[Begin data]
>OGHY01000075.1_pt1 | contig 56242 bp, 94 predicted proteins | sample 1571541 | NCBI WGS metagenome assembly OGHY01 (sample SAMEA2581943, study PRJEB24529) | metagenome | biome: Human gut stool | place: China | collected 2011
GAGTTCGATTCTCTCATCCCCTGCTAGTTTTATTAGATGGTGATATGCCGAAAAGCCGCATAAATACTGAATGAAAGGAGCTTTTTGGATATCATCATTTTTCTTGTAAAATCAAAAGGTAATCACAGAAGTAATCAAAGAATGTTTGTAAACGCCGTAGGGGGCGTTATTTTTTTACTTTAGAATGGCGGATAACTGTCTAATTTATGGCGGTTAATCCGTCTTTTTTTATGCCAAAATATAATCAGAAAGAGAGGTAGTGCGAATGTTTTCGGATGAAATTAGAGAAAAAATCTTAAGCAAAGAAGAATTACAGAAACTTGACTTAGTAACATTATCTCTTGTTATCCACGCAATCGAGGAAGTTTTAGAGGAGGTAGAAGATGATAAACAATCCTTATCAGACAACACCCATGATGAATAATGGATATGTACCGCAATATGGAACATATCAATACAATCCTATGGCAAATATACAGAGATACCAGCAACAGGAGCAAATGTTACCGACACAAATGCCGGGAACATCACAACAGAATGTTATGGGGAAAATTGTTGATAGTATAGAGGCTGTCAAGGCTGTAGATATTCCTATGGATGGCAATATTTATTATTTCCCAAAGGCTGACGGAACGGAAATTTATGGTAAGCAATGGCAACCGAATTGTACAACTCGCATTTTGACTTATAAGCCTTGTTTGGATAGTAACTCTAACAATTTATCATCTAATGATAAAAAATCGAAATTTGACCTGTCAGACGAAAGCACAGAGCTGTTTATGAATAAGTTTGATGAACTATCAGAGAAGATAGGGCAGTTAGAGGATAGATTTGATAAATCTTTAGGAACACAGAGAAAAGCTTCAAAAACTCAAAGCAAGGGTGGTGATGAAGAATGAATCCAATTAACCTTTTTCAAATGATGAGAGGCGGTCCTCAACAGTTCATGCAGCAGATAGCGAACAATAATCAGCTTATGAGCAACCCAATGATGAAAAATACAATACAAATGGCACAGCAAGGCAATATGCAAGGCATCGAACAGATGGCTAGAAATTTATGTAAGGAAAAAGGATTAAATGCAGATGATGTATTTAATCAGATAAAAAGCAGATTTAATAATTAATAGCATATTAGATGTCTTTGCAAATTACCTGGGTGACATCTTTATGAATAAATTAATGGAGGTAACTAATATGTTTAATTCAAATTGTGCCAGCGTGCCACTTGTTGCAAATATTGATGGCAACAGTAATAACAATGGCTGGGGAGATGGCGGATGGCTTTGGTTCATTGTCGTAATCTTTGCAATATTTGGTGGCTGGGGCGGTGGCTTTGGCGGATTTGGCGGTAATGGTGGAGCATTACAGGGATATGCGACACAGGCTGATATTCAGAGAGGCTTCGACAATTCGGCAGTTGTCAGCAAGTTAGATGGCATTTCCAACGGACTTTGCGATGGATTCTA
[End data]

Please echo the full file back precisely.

>OGHY01000075.1_pt1 | contig 56242 bp, 94 predicted proteins | sample 1571541 | NCBI WGS metagenome assembly OGHY01 (sample SAMEA2581943, study PRJEB24529) | metagenome | biome: Human gut stool | place: China | collected 2011
GAGTTCGATTCTCTCATCCCCTGCTAGTTTTATTAGATGGTGATATGCCGAAAAGCCGCATAAATACTGAATGAAAGGAGCTTTTTGGATATCATCATTTTTCTTGTAAAATCAAAAGGTAATCACAGAAGTAATCAAAGAATGTTTGTAAACGCCGTAGGGGGCGTTATTTTTTTACTTTAGAATGGCGGATAACTGTCTAATTTATGGCGGTTAATCCGTCTTTTTTTATGCCAAAATATAATCAGAAAGAGAGGTAGTGCGAATGTTTTCGGATGAAATTAGAGAAAAAATCTTAAGCAAAGAAGAATTACAGAAACTTGACTTAGTAACATTATCTCTTGTTATCCACGCAATCGAGGAAGTTTTAGAGGAGGTAGAAGATGATAAACAATCCTTATCAGACAACACCCATGATGAATAATGGATATGTACCGCAATATGGAACATATCAATACAATCCTATGGCAAATATACAGAGATACCAGCAACAGGAGCAAATGTTACCGACACAAATGCCGGGAACATCACAACAGAATGTTATGGGGAAAATTGTTGATAGTATAGAGGCTGTCAAGGCTGTAGATATTCCTATGGATGGCAATATTTATTATTTCCCAAAGGCTGACGGAACGGAAATTTATGGTAAGCAATGGCAACCGAATTGTACAACTCGCATTTTGACTTATAAGCCTTGTTTGGATAGTAACTCTAACAATTTATCATCTAATGATAAAAAATCGAAATTTGACCTGTCAGACGAAAGCACAGAGCTGTTTATGAATAAGTTTGATGAACTATCAGAGAAGATAGGGCAGTTAGAGGATAGATTTGATAAATCTTTAGGAACACAGAGAAAAGCTTCAAAAACTCAAAGCAAGGGTGGTGATGAAGAATGAATCCAATTAACCTTTTTCAAATGATGAGAGGCGGTCCTCAACAGTTCATGCAGCAGATAGCGAACAATAATCAGCTTATGAGCAACCCAATGATGAAAAATACAATACAAATGGCACAGCAAGGCAATATGCAAGGCATCGAACAGATGGCTAGAAATTTATGTAAGGAAAAAGGATTAAATGCAGATGATGTATTTAATCAGATAAAAAGCAGATTTAATAATTAATAGCATATTAGATGTCTTTGCAAATTACCTGGGTGACATCTTTATGAATAAATTAATGGAGGTAACTAATATGTTTAATTCAAATTGTGCCAGCGTGCCACTTGTTGCAAATATTGATGGCAACAGTAATAACAATGGCTGGGGAGATGGCGGATGGCTTTGGTTCATTGTCGTAATCTTTGCAATATTTGGTGGCTGGGGCGGTGGCTTTGGCGGATTTGGCGGTAATGGTGGAGCATTACAGGGATATGCGACACAGGCTGATATTCAGAGAGGCTTCGACAATTCGGCAGTTGTCAGCAAGTTAGATGGCATTTCCAACGGACTTTGCGATGGATTCTA